The proteolytic environment present in endosomes is responsible for maturation of MHC class II molecules and processing of peptide antigens. MHC class II molecules are liberated from the trimer of class II αβ dimers associated with the trimer of invariant chains (Ii) by gradual degradation of Ii by lysosomal proteases (Roche and Cresswell, 1991; Newcomb and Cresswell, 1993; Cresswell, 1996), of which the cysteine proteases cathepsin L and S play a dominant role (Riese et al., 1996, 1998; Deussing et al., 1998; Nakagawa et al., 1998).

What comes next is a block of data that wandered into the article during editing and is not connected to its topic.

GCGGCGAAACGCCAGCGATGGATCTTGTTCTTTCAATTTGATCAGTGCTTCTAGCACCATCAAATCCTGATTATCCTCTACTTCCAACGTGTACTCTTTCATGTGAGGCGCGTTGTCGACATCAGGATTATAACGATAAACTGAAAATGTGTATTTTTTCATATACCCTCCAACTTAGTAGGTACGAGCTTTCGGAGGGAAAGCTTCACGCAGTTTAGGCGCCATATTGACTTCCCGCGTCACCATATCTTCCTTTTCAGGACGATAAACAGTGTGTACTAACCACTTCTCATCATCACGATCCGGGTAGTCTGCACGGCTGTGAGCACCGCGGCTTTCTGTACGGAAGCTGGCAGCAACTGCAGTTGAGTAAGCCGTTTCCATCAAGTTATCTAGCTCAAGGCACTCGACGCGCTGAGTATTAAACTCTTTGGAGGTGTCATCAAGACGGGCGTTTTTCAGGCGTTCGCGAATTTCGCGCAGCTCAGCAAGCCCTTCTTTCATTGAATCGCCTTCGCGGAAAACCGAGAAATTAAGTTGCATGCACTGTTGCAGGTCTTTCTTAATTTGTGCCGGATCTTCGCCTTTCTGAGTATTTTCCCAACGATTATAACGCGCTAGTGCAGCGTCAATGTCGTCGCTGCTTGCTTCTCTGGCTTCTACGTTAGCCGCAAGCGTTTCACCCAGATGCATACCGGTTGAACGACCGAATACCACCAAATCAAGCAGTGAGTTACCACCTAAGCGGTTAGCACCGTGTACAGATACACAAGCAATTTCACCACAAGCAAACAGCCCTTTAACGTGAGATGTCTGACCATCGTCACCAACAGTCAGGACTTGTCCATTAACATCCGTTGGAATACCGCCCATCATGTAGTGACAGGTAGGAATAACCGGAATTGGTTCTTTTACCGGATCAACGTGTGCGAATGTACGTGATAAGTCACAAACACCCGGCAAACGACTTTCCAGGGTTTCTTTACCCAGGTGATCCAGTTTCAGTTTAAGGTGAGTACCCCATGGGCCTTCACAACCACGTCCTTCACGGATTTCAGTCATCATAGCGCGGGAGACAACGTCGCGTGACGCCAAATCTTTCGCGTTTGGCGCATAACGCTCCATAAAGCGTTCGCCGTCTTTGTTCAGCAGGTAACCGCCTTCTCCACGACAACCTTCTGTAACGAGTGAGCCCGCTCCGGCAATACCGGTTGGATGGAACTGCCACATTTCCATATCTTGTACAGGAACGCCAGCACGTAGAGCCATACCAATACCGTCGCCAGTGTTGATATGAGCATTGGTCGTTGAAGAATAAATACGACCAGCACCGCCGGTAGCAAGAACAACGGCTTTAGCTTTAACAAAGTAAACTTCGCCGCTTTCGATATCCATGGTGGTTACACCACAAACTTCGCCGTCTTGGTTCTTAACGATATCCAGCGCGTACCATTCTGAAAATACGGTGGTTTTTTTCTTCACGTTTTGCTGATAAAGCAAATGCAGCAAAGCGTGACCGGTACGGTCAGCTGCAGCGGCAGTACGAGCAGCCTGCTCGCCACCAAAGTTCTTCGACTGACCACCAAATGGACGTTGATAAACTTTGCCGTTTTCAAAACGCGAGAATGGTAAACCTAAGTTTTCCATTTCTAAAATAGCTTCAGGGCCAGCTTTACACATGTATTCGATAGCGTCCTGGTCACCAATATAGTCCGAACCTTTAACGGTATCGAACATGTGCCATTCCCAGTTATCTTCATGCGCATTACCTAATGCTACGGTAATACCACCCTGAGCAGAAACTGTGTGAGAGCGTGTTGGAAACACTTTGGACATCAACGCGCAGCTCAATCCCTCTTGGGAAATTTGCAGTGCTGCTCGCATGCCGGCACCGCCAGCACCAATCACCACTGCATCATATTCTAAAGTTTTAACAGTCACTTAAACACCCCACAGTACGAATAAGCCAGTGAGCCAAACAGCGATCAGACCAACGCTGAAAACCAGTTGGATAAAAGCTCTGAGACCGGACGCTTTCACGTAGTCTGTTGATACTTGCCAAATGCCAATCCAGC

As the degradation of Ii and antigen processing are regulated processes (Chapman, 1998), the proteolytic activity of the enzymes involved must somehow be controlled. It is known that the presence of the p41 invariant chain enhances antigen presentation (Peterson and Miller, 1992). In humans, four variants of Ii, p33, p35, p41 and p43, are products of both alternative splicing and alternative translation initiation (Strubin et al., 1986; O'Sullivan et al., 1987). The p41 and p43 variants of Ii are produced by splicing in a 64 amino acid fragment (hereafter called the p41 fragment) located before the C‐terminal domain and encoded by exon 6B (Strubin et al., 1986). The discovery of the Ii p41 fragment tightly bound to cathepsin L (Ogrinc et al., 1993) led to the suggestion that the invariant chain may enhance antigen presentation by providing a mechanism to inhibit otherwise destructive cathepsin L activity (Rodriguez and Diment, 1995). This would be similar to the action of cystatin C, a rather non‐selective inhibitor of lysosomal cysteine proteases, which regulates the maturation of MHC class II molecules in dendritic cells by inhibiting cathepsin S (Pierre and Mellman, 1998). Interestingly, the cystatins in general do not discriminate well between closely related proteases, and so the mechanism whereby the p41 fragment distinguishes between the closely related cysteine proteases cathepsins L and S requires an explanation.